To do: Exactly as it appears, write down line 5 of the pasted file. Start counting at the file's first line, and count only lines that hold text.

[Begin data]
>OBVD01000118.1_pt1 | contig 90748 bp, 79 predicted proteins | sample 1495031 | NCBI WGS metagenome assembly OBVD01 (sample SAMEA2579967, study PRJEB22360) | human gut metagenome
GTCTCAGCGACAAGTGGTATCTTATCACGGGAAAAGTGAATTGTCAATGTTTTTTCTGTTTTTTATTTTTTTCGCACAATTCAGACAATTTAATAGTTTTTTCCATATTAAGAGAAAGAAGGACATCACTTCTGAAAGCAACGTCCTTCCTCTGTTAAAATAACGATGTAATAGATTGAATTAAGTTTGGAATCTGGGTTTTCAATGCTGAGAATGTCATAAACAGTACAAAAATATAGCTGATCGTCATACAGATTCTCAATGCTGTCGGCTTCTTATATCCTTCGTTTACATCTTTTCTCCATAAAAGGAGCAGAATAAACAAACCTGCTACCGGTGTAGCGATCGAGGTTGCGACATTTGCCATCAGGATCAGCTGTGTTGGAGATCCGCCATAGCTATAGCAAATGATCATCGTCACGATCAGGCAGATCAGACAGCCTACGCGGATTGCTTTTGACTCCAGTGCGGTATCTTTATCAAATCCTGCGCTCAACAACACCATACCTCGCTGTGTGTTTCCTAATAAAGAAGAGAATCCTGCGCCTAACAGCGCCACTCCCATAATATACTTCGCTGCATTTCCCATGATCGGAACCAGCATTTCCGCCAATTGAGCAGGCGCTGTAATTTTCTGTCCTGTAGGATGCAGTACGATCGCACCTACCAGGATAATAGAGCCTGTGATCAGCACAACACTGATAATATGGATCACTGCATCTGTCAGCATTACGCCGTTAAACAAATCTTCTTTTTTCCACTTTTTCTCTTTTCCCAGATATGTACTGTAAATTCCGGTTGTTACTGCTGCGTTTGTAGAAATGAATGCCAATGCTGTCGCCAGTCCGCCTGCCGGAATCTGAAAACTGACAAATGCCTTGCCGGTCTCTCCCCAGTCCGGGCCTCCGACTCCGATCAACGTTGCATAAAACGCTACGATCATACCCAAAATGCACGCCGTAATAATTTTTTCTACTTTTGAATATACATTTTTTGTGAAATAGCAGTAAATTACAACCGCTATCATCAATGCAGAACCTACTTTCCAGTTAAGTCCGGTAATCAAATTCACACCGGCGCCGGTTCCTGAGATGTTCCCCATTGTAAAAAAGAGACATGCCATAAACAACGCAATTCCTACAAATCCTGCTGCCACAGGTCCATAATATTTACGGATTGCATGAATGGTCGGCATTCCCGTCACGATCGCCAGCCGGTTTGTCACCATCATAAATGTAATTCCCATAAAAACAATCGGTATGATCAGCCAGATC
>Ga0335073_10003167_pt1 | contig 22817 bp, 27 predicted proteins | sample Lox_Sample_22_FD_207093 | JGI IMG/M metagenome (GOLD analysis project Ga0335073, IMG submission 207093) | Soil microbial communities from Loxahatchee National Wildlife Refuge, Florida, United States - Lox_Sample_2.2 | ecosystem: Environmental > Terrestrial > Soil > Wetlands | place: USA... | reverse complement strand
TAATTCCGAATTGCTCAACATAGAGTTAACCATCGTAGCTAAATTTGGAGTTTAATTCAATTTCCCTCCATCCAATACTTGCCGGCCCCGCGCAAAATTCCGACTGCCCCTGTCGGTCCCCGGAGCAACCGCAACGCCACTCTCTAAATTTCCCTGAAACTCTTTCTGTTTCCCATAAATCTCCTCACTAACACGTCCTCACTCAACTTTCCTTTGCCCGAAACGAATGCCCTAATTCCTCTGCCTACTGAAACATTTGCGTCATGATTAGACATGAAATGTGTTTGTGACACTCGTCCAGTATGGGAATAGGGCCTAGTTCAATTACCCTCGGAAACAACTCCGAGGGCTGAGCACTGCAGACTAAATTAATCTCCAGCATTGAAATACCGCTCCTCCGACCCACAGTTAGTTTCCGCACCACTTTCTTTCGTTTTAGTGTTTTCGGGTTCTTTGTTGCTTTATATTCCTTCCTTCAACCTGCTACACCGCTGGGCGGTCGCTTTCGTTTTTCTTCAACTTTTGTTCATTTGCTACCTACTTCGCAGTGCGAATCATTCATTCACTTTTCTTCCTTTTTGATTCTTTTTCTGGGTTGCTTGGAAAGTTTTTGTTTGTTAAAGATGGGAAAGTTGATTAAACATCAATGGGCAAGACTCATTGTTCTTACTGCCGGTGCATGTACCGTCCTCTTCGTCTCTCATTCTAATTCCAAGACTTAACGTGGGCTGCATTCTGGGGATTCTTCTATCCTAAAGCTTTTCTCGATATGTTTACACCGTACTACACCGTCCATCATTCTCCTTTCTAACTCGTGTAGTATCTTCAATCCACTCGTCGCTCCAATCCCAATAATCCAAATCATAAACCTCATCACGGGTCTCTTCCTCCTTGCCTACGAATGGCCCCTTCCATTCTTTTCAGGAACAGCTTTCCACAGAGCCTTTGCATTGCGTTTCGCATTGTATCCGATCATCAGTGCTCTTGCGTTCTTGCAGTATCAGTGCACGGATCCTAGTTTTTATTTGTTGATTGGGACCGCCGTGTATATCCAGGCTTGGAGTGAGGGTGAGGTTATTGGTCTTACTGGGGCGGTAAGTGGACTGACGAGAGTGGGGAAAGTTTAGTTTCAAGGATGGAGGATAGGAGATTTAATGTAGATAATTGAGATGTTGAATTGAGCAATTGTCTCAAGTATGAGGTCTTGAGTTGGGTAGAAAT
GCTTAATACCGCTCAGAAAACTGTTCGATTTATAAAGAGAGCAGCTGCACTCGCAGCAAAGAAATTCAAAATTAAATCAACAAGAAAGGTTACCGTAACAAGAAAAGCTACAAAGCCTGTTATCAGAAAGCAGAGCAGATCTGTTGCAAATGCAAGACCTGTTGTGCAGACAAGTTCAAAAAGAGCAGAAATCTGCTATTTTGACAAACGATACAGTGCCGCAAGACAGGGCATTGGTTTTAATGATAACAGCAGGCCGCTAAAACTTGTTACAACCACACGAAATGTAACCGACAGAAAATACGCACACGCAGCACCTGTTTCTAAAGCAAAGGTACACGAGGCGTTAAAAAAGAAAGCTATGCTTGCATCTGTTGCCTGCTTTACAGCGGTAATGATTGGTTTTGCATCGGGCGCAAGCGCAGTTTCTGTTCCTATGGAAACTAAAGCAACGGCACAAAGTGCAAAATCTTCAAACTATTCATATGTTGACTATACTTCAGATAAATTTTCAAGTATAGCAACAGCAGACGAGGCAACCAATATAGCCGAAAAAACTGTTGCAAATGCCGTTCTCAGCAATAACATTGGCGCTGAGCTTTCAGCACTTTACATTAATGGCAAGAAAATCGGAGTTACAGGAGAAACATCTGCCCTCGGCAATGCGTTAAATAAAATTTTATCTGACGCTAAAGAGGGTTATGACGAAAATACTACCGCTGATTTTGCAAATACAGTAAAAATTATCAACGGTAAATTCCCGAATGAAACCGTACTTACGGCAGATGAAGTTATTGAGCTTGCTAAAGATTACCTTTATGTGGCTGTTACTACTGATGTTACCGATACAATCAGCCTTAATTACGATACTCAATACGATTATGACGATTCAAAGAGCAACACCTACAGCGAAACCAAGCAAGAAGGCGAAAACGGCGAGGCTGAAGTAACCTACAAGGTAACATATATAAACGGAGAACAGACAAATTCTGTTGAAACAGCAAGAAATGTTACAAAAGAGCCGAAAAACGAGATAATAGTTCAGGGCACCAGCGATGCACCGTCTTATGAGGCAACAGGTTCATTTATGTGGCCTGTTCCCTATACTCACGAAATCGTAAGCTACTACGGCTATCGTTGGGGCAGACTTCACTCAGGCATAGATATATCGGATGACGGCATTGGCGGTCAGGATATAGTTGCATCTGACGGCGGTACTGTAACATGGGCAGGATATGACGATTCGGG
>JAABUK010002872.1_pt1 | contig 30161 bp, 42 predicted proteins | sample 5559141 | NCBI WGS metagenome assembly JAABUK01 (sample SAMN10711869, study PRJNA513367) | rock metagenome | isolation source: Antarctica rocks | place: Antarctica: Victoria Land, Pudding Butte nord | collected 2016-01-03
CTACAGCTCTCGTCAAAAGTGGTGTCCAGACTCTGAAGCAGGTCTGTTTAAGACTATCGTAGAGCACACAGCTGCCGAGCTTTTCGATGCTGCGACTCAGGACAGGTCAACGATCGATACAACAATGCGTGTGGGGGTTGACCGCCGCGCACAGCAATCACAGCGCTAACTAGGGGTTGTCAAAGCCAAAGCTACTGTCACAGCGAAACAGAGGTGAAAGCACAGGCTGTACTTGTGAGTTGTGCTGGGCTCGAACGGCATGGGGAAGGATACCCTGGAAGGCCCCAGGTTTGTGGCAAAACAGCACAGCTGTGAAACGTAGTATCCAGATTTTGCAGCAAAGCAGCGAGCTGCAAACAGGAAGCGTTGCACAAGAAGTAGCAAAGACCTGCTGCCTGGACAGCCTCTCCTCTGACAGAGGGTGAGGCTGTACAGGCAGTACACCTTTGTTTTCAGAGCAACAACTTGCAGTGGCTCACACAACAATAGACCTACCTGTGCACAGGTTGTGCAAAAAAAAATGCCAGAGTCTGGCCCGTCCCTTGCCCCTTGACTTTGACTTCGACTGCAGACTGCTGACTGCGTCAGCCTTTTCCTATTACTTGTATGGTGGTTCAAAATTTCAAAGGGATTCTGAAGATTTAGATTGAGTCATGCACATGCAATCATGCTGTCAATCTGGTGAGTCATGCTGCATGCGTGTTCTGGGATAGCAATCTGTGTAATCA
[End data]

GCTTAATACCGCTCAGAAAACTGTTCGATTTATAAAGAGAGCAGCTGCACTCGCAGCAAAGAAATTCAAAATTAAATCAACAAGAAAGGTTACCGTAACAAGAAAAGCTACAAAGCCTGTTATCAGAAAGCAGAGCAGATCTGTTGCAAATGCAAGACCTGTTGTGCAGACAAGTTCAAAAAGAGCAGAAATCTGCTATTTTGACAAACGATACAGTGCCGCAAGACAGGGCATTGGTTTTAATGATAACAGCAGGCCGCTAAAACTTGTTACAACCACACGAAATGTAACCGACAGAAAATACGCACACGCAGCACCTGTTTCTAAAGCAAAGGTACACGAGGCGTTAAAAAAGAAAGCTATGCTTGCATCTGTTGCCTGCTTTACAGCGGTAATGATTGGTTTTGCATCGGGCGCAAGCGCAGTTTCTGTTCCTATGGAAACTAAAGCAACGGCACAAAGTGCAAAATCTTCAAACTATTCATATGTTGACTATACTTCAGATAAATTTTCAAGTATAGCAACAGCAGACGAGGCAACCAATATAGCCGAAAAAACTGTTGCAAATGCCGTTCTCAGCAATAACATTGGCGCTGAGCTTTCAGCACTTTACATTAATGGCAAGAAAATCGGAGTTACAGGAGAAACATCTGCCCTCGGCAATGCGTTAAATAAAATTTTATCTGACGCTAAAGAGGGTTATGACGAAAATACTACCGCTGATTTTGCAAATACAGTAAAAATTATCAACGGTAAATTCCCGAATGAAACCGTACTTACGGCAGATGAAGTTATTGAGCTTGCTAAAGATTACCTTTATGTGGCTGTTACTACTGATGTTACCGATACAATCAGCCTTAATTACGATACTCAATACGATTATGACGATTCAAAGAGCAACACCTACAGCGAAACCAAGCAAGAAGGCGAAAACGGCGAGGCTGAAGTAACCTACAAGGTAACATATATAAACGGAGAACAGACAAATTCTGTTGAAACAGCAAGAAATGTTACAAAAGAGCCGAAAAACGAGATAATAGTTCAGGGCACCAGCGATGCACCGTCTTATGAGGCAACAGGTTCATTTATGTGGCCTGTTCCCTATACTCACGAAATCGTAAGCTACTACGGCTATCGTTGGGGCAGACTTCACTCAGGCATAGATATATCGGATGACGGCATTGGCGGTCAGGATATAGTTGCATCTGACGGCGGTACTGTAACATGGGCAGGATATGACGATTCGGG